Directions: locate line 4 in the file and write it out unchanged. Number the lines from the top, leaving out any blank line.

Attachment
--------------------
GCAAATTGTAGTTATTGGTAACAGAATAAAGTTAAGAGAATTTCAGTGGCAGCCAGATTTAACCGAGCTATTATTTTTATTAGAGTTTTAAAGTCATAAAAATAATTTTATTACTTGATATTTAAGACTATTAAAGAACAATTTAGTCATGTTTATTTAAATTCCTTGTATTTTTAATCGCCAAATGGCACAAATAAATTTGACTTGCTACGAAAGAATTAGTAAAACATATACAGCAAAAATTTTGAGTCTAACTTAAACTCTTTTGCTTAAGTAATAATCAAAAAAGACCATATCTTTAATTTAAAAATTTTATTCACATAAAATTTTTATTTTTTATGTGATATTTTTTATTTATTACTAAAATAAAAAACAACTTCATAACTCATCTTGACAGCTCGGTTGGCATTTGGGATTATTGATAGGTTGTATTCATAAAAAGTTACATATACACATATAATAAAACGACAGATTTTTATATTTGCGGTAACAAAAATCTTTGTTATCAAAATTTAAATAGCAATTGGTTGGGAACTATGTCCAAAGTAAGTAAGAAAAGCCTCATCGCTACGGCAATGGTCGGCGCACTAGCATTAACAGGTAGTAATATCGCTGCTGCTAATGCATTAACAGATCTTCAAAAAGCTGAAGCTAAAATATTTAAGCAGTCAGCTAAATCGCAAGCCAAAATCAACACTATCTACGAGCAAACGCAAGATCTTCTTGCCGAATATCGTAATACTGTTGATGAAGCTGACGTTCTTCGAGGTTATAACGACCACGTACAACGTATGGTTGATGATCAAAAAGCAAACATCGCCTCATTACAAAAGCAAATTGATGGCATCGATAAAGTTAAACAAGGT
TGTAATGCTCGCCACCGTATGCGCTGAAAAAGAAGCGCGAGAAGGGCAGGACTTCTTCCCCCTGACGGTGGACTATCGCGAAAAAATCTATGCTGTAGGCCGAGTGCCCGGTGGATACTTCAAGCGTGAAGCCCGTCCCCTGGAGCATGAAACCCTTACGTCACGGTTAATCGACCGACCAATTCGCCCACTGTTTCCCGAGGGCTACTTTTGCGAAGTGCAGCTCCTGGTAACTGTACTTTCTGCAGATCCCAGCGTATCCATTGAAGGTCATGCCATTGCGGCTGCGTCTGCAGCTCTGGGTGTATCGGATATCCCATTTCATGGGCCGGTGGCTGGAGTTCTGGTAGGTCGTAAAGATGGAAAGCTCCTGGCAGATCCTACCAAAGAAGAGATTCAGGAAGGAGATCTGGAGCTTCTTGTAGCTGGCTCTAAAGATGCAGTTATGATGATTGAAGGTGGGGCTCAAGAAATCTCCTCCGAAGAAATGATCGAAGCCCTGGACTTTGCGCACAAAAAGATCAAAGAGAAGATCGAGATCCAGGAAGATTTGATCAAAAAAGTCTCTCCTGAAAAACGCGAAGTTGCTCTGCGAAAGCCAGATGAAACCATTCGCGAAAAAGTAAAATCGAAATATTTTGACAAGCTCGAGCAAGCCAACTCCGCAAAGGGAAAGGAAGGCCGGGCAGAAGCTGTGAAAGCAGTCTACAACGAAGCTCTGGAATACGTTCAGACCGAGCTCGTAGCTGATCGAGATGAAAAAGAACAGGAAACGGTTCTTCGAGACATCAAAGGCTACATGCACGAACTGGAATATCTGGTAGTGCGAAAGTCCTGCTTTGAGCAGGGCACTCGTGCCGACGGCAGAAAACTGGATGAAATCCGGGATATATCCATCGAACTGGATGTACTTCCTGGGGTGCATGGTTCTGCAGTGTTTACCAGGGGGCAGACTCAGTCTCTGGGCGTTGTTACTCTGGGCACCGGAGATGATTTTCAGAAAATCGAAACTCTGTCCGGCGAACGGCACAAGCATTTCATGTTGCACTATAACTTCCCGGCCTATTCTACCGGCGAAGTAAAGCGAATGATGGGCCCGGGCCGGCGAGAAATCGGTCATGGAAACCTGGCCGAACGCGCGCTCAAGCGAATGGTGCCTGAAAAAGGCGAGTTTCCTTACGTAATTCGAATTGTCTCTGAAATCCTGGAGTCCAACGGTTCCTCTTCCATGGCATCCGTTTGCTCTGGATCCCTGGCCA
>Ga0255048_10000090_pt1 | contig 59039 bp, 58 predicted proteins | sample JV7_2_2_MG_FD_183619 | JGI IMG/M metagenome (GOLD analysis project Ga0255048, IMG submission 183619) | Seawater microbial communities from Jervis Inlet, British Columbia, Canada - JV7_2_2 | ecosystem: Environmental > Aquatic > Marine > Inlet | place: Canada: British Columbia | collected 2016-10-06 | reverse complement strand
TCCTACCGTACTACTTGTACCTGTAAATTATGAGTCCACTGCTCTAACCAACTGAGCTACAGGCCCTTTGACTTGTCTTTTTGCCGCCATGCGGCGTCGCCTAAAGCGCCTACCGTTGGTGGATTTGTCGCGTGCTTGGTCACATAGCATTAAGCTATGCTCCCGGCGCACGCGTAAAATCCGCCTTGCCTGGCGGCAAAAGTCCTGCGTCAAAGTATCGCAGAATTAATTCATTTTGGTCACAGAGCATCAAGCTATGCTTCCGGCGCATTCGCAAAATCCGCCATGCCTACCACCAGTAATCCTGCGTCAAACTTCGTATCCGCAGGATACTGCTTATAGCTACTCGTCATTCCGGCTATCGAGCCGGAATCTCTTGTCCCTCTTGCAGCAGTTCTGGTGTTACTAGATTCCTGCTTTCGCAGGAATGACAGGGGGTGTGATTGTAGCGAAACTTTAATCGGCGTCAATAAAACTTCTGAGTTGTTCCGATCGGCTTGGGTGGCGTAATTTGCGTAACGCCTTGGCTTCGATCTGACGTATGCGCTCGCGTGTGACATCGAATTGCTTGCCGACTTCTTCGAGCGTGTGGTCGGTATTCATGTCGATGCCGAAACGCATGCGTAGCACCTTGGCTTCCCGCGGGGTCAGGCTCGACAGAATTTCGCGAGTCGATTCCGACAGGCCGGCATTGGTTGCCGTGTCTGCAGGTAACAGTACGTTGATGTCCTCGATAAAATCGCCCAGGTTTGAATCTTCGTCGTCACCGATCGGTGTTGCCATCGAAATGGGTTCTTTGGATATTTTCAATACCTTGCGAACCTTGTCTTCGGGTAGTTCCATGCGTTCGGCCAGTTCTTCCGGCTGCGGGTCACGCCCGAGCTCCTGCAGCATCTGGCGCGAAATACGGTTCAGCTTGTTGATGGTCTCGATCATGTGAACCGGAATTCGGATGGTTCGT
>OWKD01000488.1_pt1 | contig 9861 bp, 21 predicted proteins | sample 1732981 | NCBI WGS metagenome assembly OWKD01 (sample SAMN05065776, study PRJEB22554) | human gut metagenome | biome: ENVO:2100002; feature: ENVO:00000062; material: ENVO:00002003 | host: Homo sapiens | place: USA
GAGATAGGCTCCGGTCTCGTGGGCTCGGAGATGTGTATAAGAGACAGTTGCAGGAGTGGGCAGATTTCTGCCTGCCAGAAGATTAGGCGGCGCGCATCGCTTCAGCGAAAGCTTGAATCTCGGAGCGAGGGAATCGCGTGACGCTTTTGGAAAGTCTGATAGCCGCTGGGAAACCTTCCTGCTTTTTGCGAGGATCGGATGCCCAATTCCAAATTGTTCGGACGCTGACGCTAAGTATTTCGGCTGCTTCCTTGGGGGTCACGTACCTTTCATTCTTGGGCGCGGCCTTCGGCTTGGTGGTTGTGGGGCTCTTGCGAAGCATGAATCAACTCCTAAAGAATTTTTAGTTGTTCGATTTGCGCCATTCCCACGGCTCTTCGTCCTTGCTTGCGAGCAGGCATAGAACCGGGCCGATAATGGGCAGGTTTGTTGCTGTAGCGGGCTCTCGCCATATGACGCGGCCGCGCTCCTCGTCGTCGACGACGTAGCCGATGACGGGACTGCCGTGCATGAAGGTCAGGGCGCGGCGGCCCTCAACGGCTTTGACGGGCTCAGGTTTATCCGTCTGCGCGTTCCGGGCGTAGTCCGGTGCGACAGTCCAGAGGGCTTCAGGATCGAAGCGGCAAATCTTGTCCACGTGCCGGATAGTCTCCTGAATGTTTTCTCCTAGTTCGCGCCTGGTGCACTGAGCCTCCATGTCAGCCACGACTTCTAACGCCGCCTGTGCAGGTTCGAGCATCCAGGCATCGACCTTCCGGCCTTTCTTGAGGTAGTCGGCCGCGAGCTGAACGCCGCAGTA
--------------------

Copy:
TCCTACCGTACTACTTGTACCTGTAAATTATGAGTCCACTGCTCTAACCAACTGAGCTACAGGCCCTTTGACTTGTCTTTTTGCCGCCATGCGGCGTCGCCTAAAGCGCCTACCGTTGGTGGATTTGTCGCGTGCTTGGTCACATAGCATTAAGCTATGCTCCCGGCGCACGCGTAAAATCCGCCTTGCCTGGCGGCAAAAGTCCTGCGTCAAAGTATCGCAGAATTAATTCATTTTGGTCACAGAGCATCAAGCTATGCTTCCGGCGCATTCGCAAAATCCGCCATGCCTACCACCAGTAATCCTGCGTCAAACTTCGTATCCGCAGGATACTGCTTATAGCTACTCGTCATTCCGGCTATCGAGCCGGAATCTCTTGTCCCTCTTGCAGCAGTTCTGGTGTTACTAGATTCCTGCTTTCGCAGGAATGACAGGGGGTGTGATTGTAGCGAAACTTTAATCGGCGTCAATAAAACTTCTGAGTTGTTCCGATCGGCTTGGGTGGCGTAATTTGCGTAACGCCTTGGCTTCGATCTGACGTATGCGCTCGCGTGTGACATCGAATTGCTTGCCGACTTCTTCGAGCGTGTGGTCGGTATTCATGTCGATGCCGAAACGCATGCGTAGCACCTTGGCTTCCCGCGGGGTCAGGCTCGACAGAATTTCGCGAGTCGATTCCGACAGGCCGGCATTGGTTGCCGTGTCTGCAGGTAACAGTACGTTGATGTCCTCGATAAAATCGCCCAGGTTTGAATCTTCGTCGTCACCGATCGGTGTTGCCATCGAAATGGGTTCTTTGGATATTTTCAATACCTTGCGAACCTTGTCTTCGGGTAGTTCCATGCGTTCGGCCAGTTCTTCCGGCTGCGGGTCACGCCCGAGCTCCTGCAGCATCTGGCGCGAAATACGGTTCAGCTTGTTGATGGTCTCGATCATGTGAACCGGAATTCGGATGGTTCGT